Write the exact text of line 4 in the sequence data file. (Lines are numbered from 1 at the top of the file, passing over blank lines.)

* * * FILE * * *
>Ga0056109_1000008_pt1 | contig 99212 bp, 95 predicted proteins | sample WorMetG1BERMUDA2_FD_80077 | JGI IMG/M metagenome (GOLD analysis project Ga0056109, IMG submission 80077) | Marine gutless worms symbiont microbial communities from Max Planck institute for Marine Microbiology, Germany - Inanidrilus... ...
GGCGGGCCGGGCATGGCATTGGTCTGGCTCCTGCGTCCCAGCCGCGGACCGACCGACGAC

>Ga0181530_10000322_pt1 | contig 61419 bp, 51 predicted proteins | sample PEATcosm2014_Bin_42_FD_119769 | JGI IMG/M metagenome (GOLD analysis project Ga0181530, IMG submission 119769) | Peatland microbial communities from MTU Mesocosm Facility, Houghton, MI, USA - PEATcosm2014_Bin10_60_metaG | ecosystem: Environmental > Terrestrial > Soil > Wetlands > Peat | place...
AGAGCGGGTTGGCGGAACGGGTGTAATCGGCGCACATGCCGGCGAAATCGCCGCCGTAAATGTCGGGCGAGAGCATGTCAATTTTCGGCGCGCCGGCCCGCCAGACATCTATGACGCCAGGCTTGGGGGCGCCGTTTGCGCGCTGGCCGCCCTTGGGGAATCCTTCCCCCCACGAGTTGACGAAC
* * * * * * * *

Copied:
AGAGCGGGTTGGCGGAACGGGTGTAATCGGCGCACATGCCGGCGAAATCGCCGCCGTAAATGTCGGGCGAGAGCATGTCAATTTTCGGCGCGCCGGCCCGCCAGACATCTATGACGCCAGGCTTGGGGGCGCCGTTTGCGCGCTGGCCGCCCTTGGGGAATCCTTCCCCCCACGAGTTGACGAAC